In an “always on”, digital age, the deadline – it so often seems – is now. Churchill famously called for “action this day”. Today’s demand is for “action this minute”. Why have you not replied to my email? Have you seen this tweet? What’s been happening to the S&P 500 in the last few minutes, or seconds?[…]
The rats gave the first clue: they staggered onto the streets, emitted a drop of blood from their noses and died in droves. As their bodies piled up, newspapers agitated, and citizens complained – why was the sanitation department not removing them? The rodents were collected and cremated and the citizens returned to their preoccupation with working hard and getting rich.[…]
After a hundred years, we are once again fighting a global viral war that is seemingly everywhere and ever voracious. As with the Spanish Flu pandemic, once again we’ve been found wanting in our response, and deficient in our leadership. What’s worked, social distancing and hand-washing, were relatively simple techniques born decades ago.[…]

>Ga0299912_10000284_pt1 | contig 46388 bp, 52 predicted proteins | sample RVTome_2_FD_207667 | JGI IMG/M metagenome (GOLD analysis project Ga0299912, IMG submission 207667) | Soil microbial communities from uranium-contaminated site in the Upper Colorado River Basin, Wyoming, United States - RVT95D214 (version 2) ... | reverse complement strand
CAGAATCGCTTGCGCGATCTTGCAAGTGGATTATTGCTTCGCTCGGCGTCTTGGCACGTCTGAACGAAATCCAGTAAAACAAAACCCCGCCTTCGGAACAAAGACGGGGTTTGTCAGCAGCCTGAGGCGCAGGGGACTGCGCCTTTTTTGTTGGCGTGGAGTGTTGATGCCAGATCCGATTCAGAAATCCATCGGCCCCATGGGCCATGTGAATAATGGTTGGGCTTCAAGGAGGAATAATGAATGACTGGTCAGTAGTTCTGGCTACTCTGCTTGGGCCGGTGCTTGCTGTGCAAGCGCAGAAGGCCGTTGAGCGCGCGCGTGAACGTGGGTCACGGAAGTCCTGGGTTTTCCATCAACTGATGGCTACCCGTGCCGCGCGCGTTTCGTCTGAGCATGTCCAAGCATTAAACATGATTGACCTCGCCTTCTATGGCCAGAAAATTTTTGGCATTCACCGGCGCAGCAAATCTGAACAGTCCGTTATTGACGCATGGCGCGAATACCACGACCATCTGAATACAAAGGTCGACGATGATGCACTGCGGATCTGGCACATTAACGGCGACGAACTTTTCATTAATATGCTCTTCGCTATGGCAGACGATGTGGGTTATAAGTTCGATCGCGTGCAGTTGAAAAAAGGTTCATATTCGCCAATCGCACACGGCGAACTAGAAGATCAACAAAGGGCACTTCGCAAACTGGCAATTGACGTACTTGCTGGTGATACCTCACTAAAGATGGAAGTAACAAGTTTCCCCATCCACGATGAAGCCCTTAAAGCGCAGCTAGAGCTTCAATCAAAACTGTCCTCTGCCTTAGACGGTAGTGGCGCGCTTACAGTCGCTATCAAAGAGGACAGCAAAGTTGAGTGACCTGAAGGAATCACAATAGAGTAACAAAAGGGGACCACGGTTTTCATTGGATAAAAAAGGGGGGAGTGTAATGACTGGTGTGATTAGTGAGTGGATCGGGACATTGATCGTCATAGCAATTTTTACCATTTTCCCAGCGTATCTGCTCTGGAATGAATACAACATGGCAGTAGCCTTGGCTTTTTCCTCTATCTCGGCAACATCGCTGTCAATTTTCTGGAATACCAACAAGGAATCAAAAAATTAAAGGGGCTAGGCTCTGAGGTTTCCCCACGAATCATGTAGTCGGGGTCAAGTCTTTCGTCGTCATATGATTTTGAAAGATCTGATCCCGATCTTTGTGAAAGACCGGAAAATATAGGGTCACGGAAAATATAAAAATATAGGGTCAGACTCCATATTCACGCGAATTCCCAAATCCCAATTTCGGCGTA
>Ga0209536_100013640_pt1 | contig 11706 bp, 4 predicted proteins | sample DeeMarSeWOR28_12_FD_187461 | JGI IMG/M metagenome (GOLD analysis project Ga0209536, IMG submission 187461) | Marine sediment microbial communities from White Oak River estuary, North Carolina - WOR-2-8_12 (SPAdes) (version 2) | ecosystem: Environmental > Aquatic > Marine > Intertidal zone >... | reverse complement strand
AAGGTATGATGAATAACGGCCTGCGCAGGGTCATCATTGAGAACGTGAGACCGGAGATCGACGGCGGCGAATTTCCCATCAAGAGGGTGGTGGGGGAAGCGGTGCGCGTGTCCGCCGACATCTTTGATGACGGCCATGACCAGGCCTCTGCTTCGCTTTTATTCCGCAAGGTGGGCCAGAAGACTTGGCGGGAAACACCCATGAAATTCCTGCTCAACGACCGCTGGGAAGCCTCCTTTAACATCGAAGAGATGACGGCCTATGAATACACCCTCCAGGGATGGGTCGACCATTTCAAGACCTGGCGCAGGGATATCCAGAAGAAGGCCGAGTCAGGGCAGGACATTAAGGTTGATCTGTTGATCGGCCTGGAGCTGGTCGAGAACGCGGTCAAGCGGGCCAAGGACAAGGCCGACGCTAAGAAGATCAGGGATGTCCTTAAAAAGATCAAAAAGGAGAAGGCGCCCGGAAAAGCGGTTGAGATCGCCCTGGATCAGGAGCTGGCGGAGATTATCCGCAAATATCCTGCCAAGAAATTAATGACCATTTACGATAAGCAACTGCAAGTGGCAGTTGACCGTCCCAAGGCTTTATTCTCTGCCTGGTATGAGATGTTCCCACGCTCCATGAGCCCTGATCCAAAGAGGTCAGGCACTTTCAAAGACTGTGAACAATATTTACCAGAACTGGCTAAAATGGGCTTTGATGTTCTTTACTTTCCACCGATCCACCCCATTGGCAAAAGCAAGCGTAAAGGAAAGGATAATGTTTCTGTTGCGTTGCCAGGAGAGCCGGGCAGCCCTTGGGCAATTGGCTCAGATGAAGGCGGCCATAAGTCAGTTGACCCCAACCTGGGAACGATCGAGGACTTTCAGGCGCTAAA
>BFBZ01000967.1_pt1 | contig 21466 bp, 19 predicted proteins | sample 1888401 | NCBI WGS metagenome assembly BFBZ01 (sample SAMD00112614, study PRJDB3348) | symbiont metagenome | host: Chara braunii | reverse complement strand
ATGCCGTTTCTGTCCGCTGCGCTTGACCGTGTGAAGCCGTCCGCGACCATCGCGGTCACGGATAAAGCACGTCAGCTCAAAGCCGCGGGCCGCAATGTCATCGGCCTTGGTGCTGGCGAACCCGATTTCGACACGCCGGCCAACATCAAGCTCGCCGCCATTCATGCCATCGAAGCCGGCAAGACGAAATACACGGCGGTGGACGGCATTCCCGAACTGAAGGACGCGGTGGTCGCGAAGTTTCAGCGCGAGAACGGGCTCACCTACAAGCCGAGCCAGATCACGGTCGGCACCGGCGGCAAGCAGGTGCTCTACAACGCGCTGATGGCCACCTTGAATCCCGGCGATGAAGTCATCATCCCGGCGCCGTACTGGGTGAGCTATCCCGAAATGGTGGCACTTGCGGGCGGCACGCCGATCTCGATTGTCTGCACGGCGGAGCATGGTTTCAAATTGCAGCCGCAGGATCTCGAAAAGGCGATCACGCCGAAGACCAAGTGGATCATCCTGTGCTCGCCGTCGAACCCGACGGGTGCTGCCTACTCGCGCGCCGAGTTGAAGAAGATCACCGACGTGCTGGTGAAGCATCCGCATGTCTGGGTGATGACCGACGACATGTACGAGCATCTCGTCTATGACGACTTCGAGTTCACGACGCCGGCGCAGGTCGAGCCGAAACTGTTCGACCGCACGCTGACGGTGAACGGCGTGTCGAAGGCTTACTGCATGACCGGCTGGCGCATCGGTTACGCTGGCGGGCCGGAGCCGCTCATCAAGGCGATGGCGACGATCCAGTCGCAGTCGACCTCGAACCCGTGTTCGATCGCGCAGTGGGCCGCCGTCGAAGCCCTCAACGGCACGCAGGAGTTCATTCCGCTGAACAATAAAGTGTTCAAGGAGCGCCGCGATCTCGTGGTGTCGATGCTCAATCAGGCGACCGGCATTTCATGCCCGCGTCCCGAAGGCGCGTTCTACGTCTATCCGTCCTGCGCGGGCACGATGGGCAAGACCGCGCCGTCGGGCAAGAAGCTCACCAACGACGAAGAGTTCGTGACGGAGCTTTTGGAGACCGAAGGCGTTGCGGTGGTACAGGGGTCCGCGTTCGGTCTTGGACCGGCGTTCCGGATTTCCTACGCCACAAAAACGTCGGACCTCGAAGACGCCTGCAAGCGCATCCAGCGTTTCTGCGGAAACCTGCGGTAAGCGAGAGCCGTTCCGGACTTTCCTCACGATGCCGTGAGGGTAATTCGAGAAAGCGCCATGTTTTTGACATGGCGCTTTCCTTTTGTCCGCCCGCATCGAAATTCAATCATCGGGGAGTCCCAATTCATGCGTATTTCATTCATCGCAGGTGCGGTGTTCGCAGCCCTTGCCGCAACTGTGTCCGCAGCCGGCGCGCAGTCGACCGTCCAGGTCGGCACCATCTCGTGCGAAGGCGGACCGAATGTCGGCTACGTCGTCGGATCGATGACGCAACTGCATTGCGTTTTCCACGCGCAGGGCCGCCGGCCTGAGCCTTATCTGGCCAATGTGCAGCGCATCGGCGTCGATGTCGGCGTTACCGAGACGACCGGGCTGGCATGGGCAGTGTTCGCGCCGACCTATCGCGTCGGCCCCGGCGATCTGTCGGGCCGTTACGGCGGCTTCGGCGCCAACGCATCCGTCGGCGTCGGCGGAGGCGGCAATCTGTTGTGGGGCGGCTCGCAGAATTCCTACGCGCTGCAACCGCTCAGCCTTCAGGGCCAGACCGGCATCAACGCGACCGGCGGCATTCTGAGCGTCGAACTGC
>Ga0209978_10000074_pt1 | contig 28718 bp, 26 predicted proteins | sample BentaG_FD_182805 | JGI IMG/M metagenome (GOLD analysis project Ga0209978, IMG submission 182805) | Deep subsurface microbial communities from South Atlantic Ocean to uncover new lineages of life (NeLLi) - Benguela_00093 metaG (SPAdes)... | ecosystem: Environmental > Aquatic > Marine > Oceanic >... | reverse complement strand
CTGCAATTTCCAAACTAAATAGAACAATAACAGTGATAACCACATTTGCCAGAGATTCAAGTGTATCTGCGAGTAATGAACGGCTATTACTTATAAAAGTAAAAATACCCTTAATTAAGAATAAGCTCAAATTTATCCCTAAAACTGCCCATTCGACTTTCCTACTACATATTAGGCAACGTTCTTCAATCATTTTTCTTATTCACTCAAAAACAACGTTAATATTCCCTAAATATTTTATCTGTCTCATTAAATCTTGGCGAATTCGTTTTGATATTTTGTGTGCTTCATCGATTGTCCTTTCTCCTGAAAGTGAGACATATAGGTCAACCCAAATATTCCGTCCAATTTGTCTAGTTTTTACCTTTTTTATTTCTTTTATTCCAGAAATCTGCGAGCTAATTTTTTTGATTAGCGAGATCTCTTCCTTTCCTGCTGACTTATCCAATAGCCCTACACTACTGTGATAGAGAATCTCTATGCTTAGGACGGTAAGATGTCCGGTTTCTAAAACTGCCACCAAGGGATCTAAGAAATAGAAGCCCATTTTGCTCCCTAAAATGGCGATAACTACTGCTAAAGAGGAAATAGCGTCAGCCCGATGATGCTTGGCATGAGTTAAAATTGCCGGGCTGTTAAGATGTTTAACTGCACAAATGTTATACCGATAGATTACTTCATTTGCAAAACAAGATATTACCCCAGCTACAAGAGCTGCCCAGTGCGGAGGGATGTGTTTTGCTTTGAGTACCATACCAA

Crisis always shifts people’s attention abruptly to the quality of their leaders. We are seeing this now, as the appalling spread of the COVID-19 virus and the alarming collapse of economicactivity worldwide have people in all quarters looking to leaders for guidance—and often being left far from reassured by what they see.
Why do people give so much more attention to their anointed leaders in such moments?[…]
“People need leadership. Things need management.It is dangerous to get it the other way round.”– Charles HandyPeter Drucker, whose life spanned the twentieth century, labeled that time as the era of organizations and institutions. Ob-serving the dramatic rise of complex large-scale enterprises, he saw them as the new backbone of society and economy. As a consequence, he recognized the growing role of managers as fundamental to making these new legal, economic, social, and ultimately human constructs work[…]